Half of new COVID-19 cases are adults under 40, children

VIDEO: Half of new Covid-19 cases are adults under 40, children

WASHINGTON — According to the Washington State Department of Health data, half of the new COVID-19 cases during the week of May 10 were of patients under 40 years old.

The increase in cases goes along with the analysis done by Dr. Judith Malmgren, an epidemiologist affiliated with the University of Washington.

Malmgren looked at eight weeks of data and found as the cases among patients over age 60 declined, the cases of adults under 40 and children increased. She said that is why the number of cases hit a plateau in our state and is not declining.

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“We looked to see what was happening, to explain the plateau,” said Malmgren. “I think that’s kind of the big message here. In eight weeks’ time, which is not long, we switched age distribution from old to young, predominantly young.”

As coronavirus spread through Life Care Center of Kirkland and other nursing homes, health departments issued strong warnings to anyone over 60 or with health concerns to stay home.

It worked. The cases for those over 60, declined. Malmgren’s analysis shows it is an increase in sick patients under 40 that made up the difference and are responsible for coronavirus cases hitting a plateau in our state.

The Washington State Department of Health data shows in the week of May 10, 50% of the new COVID-19 cases were patients under 40.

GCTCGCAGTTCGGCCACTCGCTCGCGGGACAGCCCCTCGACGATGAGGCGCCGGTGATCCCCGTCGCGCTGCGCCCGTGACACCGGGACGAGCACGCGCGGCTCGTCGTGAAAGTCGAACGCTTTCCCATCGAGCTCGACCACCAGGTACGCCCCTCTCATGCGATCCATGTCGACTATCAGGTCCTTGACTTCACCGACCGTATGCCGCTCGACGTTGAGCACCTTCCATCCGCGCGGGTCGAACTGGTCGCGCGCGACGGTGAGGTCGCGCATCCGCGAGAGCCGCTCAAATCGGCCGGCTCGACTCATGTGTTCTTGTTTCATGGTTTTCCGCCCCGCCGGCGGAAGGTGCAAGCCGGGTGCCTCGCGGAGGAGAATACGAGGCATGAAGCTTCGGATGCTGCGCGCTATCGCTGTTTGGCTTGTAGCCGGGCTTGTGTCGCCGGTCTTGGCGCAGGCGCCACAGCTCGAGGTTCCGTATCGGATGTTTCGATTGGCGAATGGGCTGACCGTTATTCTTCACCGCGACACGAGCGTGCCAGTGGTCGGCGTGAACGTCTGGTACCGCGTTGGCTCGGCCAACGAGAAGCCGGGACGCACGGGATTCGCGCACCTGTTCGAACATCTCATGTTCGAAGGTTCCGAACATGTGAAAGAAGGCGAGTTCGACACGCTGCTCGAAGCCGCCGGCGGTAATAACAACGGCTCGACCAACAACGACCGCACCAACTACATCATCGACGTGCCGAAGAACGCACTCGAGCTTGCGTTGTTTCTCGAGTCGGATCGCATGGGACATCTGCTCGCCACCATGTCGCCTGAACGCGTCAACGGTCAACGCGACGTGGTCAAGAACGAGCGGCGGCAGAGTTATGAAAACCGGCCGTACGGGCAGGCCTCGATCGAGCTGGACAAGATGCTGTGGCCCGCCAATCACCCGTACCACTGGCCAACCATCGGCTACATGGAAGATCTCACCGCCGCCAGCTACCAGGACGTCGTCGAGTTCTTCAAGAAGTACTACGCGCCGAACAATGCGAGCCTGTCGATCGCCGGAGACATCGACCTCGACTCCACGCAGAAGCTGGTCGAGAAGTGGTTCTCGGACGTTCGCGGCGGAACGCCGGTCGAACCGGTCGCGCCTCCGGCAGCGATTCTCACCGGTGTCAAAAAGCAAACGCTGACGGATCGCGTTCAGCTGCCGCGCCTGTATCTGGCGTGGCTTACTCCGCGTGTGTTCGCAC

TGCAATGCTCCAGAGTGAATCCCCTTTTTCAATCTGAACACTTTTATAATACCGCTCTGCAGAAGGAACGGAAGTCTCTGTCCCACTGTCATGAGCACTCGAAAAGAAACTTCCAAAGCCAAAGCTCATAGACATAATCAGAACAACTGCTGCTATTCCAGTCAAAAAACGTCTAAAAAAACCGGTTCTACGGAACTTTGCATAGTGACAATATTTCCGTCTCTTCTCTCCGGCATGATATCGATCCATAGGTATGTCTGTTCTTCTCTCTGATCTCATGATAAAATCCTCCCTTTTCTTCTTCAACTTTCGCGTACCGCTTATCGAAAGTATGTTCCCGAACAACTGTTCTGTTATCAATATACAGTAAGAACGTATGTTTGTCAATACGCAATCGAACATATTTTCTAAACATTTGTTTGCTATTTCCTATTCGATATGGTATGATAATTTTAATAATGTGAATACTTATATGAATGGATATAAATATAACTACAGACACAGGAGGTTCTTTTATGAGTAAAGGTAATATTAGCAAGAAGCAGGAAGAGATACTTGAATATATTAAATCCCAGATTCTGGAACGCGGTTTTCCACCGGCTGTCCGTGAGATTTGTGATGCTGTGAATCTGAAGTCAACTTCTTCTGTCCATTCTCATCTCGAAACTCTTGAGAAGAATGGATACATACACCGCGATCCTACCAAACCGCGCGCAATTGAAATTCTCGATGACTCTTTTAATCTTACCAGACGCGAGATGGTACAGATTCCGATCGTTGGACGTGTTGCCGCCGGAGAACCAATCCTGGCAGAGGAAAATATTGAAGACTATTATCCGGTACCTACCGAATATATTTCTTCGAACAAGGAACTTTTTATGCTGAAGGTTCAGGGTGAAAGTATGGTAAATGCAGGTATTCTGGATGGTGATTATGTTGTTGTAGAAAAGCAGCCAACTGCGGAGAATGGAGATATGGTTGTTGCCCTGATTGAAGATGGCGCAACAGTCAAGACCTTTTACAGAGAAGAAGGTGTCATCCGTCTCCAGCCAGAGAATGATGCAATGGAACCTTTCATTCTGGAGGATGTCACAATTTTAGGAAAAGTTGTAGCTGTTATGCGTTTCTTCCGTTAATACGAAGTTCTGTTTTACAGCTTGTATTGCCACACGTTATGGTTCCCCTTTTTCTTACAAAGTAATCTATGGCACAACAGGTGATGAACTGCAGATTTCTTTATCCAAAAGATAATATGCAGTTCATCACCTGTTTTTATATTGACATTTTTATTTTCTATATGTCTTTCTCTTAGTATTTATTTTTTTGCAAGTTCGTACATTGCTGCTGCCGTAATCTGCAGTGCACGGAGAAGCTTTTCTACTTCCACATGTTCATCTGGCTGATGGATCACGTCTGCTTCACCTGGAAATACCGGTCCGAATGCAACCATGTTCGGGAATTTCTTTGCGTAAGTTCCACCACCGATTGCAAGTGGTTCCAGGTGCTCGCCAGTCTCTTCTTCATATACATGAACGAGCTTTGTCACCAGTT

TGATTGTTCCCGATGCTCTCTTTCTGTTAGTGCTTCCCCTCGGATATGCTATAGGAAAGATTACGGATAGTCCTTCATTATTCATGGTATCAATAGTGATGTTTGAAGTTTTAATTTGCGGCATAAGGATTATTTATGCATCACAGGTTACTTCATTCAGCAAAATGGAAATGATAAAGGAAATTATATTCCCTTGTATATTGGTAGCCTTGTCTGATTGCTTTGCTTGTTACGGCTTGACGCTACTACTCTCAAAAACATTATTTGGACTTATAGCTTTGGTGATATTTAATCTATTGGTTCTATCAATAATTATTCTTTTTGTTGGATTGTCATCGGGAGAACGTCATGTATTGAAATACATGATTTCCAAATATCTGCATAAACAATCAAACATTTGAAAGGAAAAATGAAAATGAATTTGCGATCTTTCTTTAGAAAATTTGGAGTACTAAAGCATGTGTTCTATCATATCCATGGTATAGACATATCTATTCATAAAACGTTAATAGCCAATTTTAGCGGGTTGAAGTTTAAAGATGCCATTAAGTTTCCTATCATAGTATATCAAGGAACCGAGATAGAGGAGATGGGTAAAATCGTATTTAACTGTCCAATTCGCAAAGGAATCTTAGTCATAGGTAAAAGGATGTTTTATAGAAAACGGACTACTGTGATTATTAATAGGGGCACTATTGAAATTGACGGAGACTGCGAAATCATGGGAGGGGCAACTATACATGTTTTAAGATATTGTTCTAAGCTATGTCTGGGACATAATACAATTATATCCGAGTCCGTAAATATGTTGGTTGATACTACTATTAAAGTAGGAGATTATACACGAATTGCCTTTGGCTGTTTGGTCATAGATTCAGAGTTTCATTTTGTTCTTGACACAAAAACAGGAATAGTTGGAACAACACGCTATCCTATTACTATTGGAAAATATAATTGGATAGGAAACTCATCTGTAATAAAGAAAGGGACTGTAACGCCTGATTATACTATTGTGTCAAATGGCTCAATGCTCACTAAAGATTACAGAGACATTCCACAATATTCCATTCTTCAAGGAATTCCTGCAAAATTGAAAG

These are symptomatic patients who were tested with at-home kits, drive-thru testing sites and hospitals. And the concern is those under 40 are no longer being as careful, and the same goes for children.

Malmgren said children are a real concern, especially with the added risk of the multisystem inflammatory syndrome, which presents similar to Kawasaki disease. There are four confirmed cases in the state.

Her analysis of the data is being considered in the state’s reopening plan.

“This is such a fast-moving target that modeling really helped us get to the plateau. But going further, we need a more granular level of analysis so we don’t miss something like this,” said Malmgren.

She said the increase in cases for children really needs to be looked at as plans are developed for the children’s return to school. She said the way the data is collected, it’s hard to tell if children are getting sick from their parents or from playing with each other.